A few weeks ago, Toronto teacher Nigel Barriffe said he was talking to a young black colleague who had walked into a classroom after lunch and etched a racist remark and a swastika on a school locker.
“We know that many of our Jewish students and families have thrown racial slurs at them. We know that our Muslim students and families have been attacked for years,” Barriffe said on Wednesday.
Barriffe and members of the Canadian Anti-Hate Network told a news conference about scenarios detailed in a new online booklet that aims to teach parents, teachers and students how to identify and combat various forms of hate in the classroom and online. .
The booklet was created by the network, a group that monitors hate groups and investigates extremism in the country. It includes examples from educators and community members across Canada and provides steps for supporting impressionable children.
It describes the ways in which a parent or teacher can intervene when they believe a student is being radicalized by a hate group. It also includes workshops and defines various extremist ideologies.
Elizabeth Simons, deputy director of the network, said the scenarios increase in severity as you scroll through the document.
“Everything in the toolkit are real examples we found,” she said.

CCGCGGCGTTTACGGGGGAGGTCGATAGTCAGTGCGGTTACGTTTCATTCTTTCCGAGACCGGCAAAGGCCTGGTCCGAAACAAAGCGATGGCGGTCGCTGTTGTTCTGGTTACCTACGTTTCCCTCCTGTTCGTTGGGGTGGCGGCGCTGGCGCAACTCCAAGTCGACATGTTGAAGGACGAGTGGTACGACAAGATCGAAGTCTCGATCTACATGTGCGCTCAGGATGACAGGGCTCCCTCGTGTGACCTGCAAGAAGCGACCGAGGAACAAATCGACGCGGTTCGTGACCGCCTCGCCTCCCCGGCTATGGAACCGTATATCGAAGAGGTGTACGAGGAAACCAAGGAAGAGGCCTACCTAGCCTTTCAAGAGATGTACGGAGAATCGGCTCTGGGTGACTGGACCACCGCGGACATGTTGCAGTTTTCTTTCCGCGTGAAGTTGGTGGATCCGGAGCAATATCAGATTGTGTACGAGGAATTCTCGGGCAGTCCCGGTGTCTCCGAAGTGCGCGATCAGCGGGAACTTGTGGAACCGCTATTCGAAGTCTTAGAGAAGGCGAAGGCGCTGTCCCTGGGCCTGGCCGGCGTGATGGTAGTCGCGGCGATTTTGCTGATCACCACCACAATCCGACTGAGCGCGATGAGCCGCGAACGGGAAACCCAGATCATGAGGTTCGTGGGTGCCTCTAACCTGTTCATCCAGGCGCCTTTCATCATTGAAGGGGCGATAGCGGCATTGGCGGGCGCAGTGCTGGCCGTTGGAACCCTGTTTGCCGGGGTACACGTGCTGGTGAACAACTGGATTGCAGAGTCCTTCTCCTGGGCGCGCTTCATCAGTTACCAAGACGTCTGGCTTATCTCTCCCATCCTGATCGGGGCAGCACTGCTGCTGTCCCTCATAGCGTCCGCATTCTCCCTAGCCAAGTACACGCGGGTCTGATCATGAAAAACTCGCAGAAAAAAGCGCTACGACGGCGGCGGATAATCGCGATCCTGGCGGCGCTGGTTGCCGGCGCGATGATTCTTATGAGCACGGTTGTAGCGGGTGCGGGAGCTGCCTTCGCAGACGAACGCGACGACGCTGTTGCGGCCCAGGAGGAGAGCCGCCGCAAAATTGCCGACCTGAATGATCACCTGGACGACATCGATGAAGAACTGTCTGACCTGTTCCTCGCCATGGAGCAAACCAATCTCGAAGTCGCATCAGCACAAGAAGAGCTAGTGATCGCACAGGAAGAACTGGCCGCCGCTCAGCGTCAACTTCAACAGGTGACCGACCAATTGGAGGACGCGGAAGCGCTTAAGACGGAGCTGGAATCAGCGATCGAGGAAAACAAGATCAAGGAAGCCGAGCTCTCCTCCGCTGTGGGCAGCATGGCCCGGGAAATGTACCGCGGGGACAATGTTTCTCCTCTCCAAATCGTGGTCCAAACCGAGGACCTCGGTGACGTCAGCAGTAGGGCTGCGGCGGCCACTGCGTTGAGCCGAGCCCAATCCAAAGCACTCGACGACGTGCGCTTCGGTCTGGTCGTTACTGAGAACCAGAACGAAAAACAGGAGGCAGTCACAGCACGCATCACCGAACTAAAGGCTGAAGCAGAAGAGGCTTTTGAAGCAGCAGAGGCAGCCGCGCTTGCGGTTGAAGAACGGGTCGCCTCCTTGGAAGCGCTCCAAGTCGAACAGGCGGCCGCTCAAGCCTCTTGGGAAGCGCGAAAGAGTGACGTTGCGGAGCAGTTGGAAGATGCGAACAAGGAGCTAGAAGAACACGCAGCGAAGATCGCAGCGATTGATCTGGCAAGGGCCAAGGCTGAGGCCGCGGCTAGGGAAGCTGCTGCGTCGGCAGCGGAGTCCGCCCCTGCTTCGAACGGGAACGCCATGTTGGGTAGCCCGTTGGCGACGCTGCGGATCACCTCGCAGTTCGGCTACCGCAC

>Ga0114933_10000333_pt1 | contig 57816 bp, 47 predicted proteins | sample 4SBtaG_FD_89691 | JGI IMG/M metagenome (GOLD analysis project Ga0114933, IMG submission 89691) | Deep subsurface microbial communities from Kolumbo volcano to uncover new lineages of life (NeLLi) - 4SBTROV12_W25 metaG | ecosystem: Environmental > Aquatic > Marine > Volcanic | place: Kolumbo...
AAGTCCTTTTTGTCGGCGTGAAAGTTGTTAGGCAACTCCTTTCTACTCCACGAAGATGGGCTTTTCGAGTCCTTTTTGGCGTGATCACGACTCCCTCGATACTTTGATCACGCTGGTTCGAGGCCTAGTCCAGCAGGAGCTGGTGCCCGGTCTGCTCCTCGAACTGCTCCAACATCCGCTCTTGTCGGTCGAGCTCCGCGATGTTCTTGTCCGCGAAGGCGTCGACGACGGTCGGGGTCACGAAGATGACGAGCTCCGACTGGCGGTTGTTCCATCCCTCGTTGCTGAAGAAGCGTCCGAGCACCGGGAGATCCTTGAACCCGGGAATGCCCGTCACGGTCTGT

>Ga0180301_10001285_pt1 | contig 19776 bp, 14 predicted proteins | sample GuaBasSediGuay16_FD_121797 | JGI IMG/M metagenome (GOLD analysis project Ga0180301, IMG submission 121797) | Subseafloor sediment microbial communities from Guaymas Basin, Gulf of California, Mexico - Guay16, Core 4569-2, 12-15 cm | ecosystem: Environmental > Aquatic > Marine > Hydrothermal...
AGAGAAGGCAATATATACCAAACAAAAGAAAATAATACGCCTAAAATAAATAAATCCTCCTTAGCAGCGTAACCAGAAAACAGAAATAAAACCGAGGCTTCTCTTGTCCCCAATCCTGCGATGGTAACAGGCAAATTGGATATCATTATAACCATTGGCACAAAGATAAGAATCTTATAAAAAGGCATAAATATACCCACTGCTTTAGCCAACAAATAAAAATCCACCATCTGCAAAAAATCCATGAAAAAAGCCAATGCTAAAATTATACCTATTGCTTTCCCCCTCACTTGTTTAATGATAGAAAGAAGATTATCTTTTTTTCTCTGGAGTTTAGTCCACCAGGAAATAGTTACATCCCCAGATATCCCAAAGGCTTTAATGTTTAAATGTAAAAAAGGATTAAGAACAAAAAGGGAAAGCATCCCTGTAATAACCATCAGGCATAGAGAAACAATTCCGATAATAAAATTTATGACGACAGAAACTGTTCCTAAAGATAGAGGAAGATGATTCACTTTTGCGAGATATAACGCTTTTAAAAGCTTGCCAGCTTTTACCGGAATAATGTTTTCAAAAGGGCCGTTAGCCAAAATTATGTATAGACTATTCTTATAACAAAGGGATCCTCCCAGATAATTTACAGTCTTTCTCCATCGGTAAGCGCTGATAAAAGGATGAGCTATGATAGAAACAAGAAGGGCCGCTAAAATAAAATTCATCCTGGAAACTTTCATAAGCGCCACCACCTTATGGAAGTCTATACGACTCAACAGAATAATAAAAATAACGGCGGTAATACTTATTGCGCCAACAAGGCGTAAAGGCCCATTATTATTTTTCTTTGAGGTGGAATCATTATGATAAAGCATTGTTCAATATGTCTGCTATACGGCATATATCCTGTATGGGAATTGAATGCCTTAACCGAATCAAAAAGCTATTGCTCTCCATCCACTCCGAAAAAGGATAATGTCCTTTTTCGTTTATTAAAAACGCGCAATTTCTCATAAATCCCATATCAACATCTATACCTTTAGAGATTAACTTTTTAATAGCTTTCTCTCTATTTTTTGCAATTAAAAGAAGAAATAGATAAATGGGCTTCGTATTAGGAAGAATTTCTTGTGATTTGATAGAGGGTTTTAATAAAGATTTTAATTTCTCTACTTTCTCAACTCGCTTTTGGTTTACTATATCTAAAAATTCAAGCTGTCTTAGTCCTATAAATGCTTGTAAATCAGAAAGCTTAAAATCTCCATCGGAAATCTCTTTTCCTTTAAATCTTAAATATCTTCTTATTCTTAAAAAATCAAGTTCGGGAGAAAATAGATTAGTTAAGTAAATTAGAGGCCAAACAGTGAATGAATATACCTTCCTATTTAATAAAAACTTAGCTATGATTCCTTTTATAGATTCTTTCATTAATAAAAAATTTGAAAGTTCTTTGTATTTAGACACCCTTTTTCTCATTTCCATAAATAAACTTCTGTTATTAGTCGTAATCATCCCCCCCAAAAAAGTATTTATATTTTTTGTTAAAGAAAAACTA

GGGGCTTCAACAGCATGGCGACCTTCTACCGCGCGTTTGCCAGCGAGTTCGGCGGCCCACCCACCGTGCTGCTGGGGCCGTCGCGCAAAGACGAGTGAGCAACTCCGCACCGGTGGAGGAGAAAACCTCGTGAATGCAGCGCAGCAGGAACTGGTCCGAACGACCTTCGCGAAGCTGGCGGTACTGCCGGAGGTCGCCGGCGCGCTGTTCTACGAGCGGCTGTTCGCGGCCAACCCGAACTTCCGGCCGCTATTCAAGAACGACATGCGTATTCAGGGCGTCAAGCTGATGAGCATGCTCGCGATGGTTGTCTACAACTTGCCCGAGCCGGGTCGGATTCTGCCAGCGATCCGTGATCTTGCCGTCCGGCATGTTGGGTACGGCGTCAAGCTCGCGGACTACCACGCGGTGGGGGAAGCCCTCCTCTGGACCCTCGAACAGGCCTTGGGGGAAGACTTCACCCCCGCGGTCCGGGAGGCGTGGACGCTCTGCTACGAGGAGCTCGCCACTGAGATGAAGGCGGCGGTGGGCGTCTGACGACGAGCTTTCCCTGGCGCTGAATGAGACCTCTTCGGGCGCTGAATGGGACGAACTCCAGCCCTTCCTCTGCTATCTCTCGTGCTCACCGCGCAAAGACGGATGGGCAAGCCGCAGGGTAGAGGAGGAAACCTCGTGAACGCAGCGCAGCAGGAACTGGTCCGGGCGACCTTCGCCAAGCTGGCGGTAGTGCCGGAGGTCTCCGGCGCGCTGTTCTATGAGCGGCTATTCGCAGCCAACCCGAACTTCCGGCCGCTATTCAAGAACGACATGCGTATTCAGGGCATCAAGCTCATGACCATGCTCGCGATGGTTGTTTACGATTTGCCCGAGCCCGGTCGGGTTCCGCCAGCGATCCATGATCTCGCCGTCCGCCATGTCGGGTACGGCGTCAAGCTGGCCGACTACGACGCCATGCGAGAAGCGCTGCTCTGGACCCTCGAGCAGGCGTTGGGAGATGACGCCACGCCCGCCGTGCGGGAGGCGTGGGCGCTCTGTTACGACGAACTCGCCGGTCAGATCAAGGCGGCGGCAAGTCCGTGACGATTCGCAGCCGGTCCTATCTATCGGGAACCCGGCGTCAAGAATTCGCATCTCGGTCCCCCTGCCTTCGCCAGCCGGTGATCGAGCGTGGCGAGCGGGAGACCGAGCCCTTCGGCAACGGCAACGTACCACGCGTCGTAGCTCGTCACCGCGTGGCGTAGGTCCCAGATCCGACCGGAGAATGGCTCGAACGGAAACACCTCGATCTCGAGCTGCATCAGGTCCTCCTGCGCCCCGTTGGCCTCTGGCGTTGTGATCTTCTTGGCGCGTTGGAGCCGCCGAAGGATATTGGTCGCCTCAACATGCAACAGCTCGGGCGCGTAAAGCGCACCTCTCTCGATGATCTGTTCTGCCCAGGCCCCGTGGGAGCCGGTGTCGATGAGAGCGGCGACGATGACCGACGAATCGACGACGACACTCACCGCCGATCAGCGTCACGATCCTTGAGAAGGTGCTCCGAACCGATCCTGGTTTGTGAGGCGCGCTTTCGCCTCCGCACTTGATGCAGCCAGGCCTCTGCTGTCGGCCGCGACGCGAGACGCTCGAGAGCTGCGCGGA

“You start with anonymous hate promotion so that could be graffiti, that could be the swastika on the desk. You don’t know who’s behind it, but it happens and you have to deal with it.”
“Then it escalates all the way to overt (hate groups that recruit and) organize students within the school community and outside the school community.”
The federal government is spending $35 million on 175 anti-racism projects across the country, including the booklet.
Anti-hate group @antihateca launches online booklet to combat hate among young people. #AntiHate
Bernie Farber, president of the network, said hate crimes involving children and adults have skyrocketed and that silence is no longer an option.
He said there have been recent hate attacks involving young people, including the beating of a student from Black Edmonton, allegedly by seven other students shouting racist remarks. There have also been numerous cases of students distributing hate-promoting flyers.
“I had a meeting today with the York Region School Board (in Ontario) who informed me that racist incidents have risen to levels they have not seen before,” said Farber.
“In the past year, flags have been proudly stolen from school buildings and burned three times, the last of which occurred just a few weeks ago in Windsor, Ontario. Then there are the children who marched across the playground in North Bay, Ontario, shouting, ‘Hail! Hitler!'”
“There are too many stories about swastikas in high schools to count.”
Ahmed Hussen, the federal minister for diversity and inclusion, said the booklet is available online for free and has been distributed to some schools that have held workshops on racism.
“Inclusion is a choice we have to make and inclusion is something we have to fight for every day,” said Hussen.
“As much as we as parents would like to, we can’t shield our children from everything. But we can give them the tools to make the right decisions when they respond to real-life situations, both in person and online.”
This report from The Canadian Press was first published on June 29, 2022.
This story was made possible with financial support from the Meta and Canadian Press News Fellowship.